“We were carrying a lot of hydrazine and Xenon on board,” Adams says.
“As engineers, we were discussing in the control room, would we actually see some sort of ‘brightening’, based on the fact that we just evaporated a whole bunch of Xenon?”
LICIACube will begin transmitting images shortly after its sweep, however they are not expected to be available until at least Thursday (Australian time).
“Some things will likely come out in even days, maybe weeks to say ‘This is what an observatory saw,’ or ‘This is what LICIACube saw,’” explains Ernst.
“I know that they plan to download images in the next couple of days. So we’ll get some pieces of the answer soon.”
Australia’s role in DART images, as experts respond to the DART crash
The DART impact has captured the imaginations of the public and experts alike.
With NASA streaming live pictures in the hour before the impact, Australia’s CSIRO was deeply involved in receiving and relaying images from DRACO back to mission control.
The Canberra Deep Space Communication Complex (CDSCC) was responsible for capturing the final images from the spacecraft prior to impact.
“This historic mission is a proud moment for our team at the tracking station,” says CDSCC’s outreach and visitor centre manager Glen Nagle.
“Any final commands to the spacecraft and all of the images and data were beamed down to our antennas and then immediately relayed to the waiting DART mission scientists.”
Professor Alan Duffy from Swinburne University says the ability to change the trajectory of an asteroid using kinetic impact as tested by the DART project would be an important step towards protecting Earth from the same event that led to the extinction of the dinosaurs.
Preventing an object the size of Dimorphos from hitting the Earth is key,” Duffy says.
“While they’re not common they are by no means rare, and are expected to hit every 20,000 years or so.
“Thanks to their great speed, even this small an object would impact with an energy release equivalent to thousands of nuclear bombs, leaving a crater three kilometres across and annihilating everything in a blastwave stretching hundreds of kilometres.”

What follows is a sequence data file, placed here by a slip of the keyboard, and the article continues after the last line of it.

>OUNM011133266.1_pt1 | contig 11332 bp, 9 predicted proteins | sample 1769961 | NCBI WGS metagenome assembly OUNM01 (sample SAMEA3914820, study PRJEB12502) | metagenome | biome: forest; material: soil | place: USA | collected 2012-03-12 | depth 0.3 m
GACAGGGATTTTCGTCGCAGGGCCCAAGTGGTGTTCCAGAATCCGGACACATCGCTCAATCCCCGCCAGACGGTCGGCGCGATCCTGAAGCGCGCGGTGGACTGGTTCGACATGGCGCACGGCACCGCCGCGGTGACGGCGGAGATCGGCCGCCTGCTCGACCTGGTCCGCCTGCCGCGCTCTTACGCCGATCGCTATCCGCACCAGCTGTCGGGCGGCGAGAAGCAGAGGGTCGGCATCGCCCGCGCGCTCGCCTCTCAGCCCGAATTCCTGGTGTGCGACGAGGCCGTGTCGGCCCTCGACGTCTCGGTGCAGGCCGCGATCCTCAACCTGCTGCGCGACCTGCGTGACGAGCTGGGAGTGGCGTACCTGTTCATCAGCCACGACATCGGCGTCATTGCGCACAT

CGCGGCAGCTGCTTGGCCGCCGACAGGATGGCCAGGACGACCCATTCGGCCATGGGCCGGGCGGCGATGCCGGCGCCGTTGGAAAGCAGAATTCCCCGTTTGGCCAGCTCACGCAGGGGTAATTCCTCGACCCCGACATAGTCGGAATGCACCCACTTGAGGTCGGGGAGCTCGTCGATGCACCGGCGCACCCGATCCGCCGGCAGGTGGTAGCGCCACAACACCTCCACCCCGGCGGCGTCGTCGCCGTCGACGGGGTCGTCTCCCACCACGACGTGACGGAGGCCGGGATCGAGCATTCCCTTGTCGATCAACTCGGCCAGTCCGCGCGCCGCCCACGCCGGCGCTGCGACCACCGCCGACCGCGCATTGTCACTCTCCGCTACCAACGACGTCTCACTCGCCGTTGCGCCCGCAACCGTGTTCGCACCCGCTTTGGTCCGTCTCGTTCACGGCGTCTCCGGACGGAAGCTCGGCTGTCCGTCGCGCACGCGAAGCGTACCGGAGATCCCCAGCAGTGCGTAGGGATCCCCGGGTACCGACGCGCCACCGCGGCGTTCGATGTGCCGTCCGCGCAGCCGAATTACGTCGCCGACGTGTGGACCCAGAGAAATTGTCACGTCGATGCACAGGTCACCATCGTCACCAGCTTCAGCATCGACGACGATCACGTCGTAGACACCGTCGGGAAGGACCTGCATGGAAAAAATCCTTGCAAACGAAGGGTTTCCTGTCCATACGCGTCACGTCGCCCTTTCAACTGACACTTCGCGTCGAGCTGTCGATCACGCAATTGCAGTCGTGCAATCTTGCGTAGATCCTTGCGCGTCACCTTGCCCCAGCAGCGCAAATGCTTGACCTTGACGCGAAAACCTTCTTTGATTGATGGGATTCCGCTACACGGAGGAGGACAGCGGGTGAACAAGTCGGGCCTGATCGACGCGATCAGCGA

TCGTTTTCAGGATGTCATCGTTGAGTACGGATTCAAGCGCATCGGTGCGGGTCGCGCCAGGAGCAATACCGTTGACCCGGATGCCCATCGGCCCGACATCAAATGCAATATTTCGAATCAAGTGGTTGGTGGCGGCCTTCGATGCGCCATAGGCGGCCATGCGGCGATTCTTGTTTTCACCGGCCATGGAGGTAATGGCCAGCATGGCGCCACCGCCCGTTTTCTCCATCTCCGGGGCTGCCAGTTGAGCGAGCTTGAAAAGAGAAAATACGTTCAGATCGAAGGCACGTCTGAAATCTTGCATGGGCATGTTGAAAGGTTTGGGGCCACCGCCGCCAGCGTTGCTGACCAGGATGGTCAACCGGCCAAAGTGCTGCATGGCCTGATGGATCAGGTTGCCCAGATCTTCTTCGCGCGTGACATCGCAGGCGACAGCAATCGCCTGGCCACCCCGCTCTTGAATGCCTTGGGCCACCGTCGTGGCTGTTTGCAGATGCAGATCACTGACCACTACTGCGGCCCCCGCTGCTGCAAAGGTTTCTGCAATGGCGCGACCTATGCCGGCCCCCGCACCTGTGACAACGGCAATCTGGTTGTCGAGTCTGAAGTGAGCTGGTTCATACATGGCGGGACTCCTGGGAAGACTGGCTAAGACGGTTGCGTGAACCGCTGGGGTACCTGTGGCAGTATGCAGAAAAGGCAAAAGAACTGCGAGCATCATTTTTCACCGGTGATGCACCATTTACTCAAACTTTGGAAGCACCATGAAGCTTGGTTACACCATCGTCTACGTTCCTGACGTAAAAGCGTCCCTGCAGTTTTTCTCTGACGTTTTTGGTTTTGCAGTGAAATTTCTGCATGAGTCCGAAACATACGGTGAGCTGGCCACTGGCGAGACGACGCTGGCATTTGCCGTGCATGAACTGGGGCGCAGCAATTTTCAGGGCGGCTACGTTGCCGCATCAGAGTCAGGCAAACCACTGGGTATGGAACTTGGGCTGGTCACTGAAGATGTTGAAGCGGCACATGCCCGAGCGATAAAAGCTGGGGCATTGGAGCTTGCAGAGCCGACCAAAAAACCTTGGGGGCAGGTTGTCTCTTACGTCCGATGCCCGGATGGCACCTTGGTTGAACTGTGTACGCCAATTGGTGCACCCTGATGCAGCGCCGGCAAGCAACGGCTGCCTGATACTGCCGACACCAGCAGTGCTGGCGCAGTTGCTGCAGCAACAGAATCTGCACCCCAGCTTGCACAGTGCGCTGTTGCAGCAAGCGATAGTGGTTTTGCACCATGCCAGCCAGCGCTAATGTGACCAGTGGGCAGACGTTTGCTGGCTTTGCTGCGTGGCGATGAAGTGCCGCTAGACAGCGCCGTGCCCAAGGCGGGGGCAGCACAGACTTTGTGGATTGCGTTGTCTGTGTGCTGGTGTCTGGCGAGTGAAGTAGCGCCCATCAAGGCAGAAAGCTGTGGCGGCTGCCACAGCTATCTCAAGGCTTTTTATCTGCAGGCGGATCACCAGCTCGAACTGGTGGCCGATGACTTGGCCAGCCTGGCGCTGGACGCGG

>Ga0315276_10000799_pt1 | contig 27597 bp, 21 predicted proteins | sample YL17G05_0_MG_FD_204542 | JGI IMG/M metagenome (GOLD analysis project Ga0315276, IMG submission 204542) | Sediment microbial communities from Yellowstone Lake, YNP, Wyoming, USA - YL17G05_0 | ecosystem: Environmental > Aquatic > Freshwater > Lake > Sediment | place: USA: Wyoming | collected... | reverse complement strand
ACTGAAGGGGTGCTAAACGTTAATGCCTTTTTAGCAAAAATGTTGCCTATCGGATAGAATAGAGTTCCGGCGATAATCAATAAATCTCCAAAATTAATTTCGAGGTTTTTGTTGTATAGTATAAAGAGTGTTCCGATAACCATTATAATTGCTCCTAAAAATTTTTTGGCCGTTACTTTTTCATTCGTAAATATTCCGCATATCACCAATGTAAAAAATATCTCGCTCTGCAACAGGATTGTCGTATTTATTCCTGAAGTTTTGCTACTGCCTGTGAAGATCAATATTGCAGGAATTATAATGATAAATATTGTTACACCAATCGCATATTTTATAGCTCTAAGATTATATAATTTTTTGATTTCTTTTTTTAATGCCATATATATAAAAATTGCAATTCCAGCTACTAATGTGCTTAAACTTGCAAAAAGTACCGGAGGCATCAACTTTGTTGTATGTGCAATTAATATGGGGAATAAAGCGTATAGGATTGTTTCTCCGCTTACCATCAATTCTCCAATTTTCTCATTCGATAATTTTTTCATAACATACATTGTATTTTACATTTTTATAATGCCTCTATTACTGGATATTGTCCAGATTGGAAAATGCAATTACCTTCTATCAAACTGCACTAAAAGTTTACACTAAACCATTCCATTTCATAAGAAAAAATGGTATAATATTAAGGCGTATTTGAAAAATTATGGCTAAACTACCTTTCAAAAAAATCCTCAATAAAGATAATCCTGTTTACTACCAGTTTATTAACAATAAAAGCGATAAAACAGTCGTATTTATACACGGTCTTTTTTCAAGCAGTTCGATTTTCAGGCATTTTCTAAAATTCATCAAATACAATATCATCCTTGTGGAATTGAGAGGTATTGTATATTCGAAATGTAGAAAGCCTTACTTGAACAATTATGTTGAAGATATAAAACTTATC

While the investigation of the Dimorphos asteroid will commence with impact site imaging being undertaken by the LICIACube satellite, some experts are interested to see what the long-term effect of the crash may be.
the targeted asteroid poses no threat to Earth, Professor Trevor Ireland from ANU’s Research School of Earth Sciences suggests agencies like NASA and APL may need to investigate different methodologies if spacecraft collisions cause ‘rubble pile’ asteroids to fragment and pose an added risk to our planet.
“The idea for planetary defence is that we nudge these objects by transferring momentum from a spacecraft to the body.,” says Ireland.
“But now we can see that if we hit these rubble piles too hard, it will fly apart. So then you end up with a shotgun scatter rather than a bullet heading at us.
“In terms of momentum transfer, we might want to have larger spacecraft with lower impact velocities. The modellers will have a field day with the DART experiment. Hugely successful and informative.”
Matthew Agius is a science writer for Cosmos Magazine.